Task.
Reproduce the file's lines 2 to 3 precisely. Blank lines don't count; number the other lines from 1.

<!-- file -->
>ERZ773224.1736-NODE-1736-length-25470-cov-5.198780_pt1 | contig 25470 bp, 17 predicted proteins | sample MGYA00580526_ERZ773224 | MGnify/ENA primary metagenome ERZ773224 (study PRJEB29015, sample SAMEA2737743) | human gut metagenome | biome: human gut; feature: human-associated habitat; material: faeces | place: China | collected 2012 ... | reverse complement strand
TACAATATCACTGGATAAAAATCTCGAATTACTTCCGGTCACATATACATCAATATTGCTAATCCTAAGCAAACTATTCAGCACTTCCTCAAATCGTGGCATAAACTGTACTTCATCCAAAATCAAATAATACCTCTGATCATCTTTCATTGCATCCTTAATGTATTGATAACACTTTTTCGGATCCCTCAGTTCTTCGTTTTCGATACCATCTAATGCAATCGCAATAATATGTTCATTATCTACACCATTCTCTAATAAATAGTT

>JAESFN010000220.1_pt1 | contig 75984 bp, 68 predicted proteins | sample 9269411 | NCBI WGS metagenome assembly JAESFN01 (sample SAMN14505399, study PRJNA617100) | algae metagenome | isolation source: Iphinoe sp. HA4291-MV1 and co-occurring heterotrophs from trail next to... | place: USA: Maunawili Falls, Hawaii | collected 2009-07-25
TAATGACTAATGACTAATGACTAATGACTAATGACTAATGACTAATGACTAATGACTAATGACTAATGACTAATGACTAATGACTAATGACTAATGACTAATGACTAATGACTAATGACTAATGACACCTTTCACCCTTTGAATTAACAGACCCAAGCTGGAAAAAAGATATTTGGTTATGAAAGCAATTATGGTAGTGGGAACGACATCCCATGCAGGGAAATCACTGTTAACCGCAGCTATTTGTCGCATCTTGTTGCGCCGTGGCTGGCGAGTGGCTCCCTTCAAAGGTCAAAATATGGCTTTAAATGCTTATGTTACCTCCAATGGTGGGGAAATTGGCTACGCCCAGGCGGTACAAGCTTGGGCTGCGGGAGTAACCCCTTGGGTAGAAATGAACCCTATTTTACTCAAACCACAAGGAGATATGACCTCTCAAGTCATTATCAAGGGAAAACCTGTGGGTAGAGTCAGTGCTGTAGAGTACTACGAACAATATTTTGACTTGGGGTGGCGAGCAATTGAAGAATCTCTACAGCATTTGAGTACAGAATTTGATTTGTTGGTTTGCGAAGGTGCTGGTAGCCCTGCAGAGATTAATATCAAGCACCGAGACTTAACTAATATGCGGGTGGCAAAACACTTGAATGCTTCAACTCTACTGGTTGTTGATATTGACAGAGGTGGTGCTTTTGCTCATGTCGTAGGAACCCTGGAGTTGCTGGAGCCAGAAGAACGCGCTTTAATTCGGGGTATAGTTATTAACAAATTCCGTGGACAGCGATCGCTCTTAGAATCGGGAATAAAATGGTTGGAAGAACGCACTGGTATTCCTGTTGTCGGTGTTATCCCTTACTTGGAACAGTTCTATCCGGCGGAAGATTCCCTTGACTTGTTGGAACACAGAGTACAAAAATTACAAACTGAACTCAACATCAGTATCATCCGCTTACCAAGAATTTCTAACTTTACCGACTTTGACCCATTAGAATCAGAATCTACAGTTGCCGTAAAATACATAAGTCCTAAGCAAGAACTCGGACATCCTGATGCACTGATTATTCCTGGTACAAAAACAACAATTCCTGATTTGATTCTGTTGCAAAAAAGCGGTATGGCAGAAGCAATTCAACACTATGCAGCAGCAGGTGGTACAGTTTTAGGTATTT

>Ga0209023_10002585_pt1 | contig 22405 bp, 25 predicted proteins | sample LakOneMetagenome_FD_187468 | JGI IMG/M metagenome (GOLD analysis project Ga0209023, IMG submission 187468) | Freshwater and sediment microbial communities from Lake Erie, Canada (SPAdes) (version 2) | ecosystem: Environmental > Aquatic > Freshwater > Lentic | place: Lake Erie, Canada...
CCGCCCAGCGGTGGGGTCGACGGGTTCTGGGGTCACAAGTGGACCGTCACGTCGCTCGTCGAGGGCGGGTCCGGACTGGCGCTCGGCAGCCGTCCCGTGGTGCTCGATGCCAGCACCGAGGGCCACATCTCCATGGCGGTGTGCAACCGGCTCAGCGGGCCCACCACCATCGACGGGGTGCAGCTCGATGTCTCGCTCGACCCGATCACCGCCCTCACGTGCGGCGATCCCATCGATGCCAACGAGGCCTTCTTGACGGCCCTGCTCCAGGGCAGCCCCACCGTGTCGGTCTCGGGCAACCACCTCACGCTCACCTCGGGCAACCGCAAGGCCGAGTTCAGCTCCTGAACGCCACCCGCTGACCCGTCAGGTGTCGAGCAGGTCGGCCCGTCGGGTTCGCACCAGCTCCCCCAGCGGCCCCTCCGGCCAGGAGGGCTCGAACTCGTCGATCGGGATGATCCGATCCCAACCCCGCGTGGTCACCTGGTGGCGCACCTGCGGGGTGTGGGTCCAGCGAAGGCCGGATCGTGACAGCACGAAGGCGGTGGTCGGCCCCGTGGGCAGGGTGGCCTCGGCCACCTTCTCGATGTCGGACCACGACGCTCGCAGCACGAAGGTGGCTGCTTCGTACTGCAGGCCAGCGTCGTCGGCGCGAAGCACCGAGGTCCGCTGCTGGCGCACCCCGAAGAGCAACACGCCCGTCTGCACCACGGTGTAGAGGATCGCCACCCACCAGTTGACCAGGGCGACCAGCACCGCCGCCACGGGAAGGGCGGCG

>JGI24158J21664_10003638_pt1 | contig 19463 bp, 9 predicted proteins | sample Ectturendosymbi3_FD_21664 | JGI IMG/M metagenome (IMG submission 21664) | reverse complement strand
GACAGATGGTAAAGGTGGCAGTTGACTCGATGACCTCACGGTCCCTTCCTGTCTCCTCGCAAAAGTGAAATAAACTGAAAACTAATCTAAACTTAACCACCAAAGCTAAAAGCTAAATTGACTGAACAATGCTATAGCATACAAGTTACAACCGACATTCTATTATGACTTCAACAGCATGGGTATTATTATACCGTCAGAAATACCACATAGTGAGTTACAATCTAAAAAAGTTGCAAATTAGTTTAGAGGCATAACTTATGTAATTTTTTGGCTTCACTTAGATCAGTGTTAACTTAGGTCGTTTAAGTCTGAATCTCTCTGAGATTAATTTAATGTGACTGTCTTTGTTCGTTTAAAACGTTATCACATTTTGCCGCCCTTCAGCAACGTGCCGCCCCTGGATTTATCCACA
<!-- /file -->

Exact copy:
TACAATATCACTGGATAAAAATCTCGAATTACTTCCGGTCACATATACATCAATATTGCTAATCCTAAGCAAACTATTCAGCACTTCCTCAAATCGTGGCATAAACTGTACTTCATCCAAAATCAAATAATACCTCTGATCATCTTTCATTGCATCCTTAATGTATTGATAACACTTTTTCGGATCCCTCAGTTCTTCGTTTTCGATACCATCTAATGCAATCGCAATAATATGTTCATTATCTACACCATTCTCTAATAAATAGTT

>JAESFN010000220.1_pt1 | contig 75984 bp, 68 predicted proteins | sample 9269411 | NCBI WGS metagenome assembly JAESFN01 (sample SAMN14505399, study PRJNA617100) | algae metagenome | isolation source: Iphinoe sp. HA4291-MV1 and co-occurring heterotrophs from trail next to... | place: USA: Maunawili Falls, Hawaii | collected 2009-07-25